But not everybody enjoys being scared. Some adults and most young children can’t tell whether something is scary-fun, or genuinely scary. It’s because they have less experience gauging how dangerous things are, whether it’s a monster in a movie, or a skeleton on someone’s lawn that screams as they walk by. So, they’re more likely to feel like they’re in real danger.

That’s why kids get scared so much more easily than adults. And why they may not find the scarier-parts of Halloween enjoyable at all.

Give Your Bank Account A Boost

Why is it that so many people choose NOT to save money? It has very little to do with your income and expenses. Researchers at Dartmouth and Harvard Universities studied people with lower incomes who easily outsaved higher-income earners – by an average of $100,000 as well as people with huge incomes who didn’t save a dime.

So what did they learn?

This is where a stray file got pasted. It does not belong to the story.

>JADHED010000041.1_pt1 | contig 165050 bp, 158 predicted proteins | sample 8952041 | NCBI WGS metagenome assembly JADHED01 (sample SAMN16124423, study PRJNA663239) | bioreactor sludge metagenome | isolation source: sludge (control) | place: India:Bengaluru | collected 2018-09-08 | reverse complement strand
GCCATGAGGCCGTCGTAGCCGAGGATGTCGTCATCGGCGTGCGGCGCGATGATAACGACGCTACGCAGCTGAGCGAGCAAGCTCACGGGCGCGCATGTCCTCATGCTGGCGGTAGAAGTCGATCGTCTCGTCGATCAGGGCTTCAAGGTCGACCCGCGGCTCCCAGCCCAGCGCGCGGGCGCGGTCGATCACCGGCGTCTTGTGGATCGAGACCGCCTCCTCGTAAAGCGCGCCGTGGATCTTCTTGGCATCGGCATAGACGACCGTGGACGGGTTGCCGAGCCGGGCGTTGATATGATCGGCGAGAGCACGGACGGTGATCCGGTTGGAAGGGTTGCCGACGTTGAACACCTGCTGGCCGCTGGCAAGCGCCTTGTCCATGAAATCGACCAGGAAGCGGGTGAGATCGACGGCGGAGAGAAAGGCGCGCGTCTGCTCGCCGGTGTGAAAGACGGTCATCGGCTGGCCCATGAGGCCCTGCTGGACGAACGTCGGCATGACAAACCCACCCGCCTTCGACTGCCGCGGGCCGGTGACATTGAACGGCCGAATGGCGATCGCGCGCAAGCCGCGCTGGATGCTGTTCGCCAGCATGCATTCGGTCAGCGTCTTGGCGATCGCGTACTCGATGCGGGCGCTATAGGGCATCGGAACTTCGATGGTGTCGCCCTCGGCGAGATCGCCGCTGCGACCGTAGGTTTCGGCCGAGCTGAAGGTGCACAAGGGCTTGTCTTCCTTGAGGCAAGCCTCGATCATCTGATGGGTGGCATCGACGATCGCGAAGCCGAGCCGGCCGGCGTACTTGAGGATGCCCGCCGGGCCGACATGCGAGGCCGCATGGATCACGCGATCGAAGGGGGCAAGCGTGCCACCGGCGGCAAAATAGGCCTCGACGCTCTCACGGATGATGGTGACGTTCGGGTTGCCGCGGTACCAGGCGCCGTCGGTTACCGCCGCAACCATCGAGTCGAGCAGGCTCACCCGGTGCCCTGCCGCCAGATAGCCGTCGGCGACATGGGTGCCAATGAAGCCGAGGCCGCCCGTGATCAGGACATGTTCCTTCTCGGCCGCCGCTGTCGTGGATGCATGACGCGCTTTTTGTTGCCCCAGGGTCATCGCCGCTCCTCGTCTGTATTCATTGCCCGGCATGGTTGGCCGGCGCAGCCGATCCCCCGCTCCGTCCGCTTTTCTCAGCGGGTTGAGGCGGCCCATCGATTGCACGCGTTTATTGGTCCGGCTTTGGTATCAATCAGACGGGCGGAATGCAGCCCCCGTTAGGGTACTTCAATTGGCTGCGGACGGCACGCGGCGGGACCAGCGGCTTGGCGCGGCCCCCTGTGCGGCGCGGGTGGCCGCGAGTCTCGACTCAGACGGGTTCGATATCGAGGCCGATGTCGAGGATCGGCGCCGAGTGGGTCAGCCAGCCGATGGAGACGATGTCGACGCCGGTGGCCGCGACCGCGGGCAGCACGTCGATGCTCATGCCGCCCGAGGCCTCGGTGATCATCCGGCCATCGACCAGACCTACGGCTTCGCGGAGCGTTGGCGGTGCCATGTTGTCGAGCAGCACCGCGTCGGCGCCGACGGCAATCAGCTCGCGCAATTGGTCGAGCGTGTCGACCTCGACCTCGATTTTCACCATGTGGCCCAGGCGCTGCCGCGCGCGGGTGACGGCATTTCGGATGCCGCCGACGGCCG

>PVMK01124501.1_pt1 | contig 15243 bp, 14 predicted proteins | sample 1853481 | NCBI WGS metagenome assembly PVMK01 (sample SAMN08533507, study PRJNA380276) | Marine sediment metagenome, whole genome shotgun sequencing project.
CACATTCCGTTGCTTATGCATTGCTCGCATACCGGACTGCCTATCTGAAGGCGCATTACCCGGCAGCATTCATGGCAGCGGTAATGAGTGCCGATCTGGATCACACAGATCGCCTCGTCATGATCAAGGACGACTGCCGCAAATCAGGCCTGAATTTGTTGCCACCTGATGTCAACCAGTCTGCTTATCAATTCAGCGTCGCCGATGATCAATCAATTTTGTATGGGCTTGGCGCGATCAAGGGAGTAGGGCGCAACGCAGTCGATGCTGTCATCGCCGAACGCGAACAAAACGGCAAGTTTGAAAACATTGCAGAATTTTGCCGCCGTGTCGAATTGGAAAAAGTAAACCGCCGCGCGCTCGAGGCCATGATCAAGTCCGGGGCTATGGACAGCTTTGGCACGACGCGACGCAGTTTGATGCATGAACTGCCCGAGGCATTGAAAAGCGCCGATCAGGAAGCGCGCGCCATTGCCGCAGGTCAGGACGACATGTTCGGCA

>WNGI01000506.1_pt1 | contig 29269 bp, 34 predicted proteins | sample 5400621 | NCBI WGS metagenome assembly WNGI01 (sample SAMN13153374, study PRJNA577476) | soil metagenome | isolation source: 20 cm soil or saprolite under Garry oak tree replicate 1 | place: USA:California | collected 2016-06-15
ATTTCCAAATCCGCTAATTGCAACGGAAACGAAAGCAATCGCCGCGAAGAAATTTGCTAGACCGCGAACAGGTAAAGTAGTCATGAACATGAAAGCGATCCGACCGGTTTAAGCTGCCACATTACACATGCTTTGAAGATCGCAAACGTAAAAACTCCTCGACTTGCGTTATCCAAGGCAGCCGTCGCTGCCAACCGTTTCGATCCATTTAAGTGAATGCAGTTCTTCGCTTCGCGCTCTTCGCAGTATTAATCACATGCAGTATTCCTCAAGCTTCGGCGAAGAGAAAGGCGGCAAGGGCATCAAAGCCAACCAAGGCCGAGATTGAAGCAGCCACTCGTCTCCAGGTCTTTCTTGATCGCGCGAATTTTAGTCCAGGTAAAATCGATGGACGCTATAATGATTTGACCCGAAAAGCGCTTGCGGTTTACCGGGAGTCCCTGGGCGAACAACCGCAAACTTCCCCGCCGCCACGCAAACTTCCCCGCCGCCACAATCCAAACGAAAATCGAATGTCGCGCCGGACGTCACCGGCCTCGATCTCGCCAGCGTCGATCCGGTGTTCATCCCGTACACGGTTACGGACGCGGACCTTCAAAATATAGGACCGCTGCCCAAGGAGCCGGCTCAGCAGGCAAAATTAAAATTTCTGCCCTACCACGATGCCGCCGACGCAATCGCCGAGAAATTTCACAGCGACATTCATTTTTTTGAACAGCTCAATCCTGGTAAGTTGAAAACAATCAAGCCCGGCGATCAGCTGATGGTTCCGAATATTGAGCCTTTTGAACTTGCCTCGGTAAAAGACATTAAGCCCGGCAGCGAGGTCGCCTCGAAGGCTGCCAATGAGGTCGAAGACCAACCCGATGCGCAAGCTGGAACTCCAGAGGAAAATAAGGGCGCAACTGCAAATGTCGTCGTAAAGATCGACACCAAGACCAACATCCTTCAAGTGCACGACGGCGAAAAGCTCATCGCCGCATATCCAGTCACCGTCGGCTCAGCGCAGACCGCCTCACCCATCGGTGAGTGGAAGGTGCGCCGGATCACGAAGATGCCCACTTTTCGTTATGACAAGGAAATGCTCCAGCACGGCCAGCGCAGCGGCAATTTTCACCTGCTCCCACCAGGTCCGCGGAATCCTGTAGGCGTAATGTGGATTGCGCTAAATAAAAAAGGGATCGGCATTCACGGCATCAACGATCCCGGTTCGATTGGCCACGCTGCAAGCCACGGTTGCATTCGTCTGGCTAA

For one, some people simply check out. The researchers say many of us don’t save because it’s easy to spend in our culture, and we’re on autopilot. We don’t think of money management as something we need to do. We’ll schedule things like laundry and movie night, but neglect to sit down and focus on our finances.

Also – we procrastinate. We know that someday we’re going to need money, but our lives are so hectic and things are so expensive, that we keep putting it off until things settle down – which, as we know, never happens. Or we’re convinced that our “million dollar idea” – that business we’re going to start or the novel we’re going to write – is going to take care of our retirement needs. When it comes to money, we have to be more practical than that.

So, ready to give your bank account a boost? Here are a couple of tips: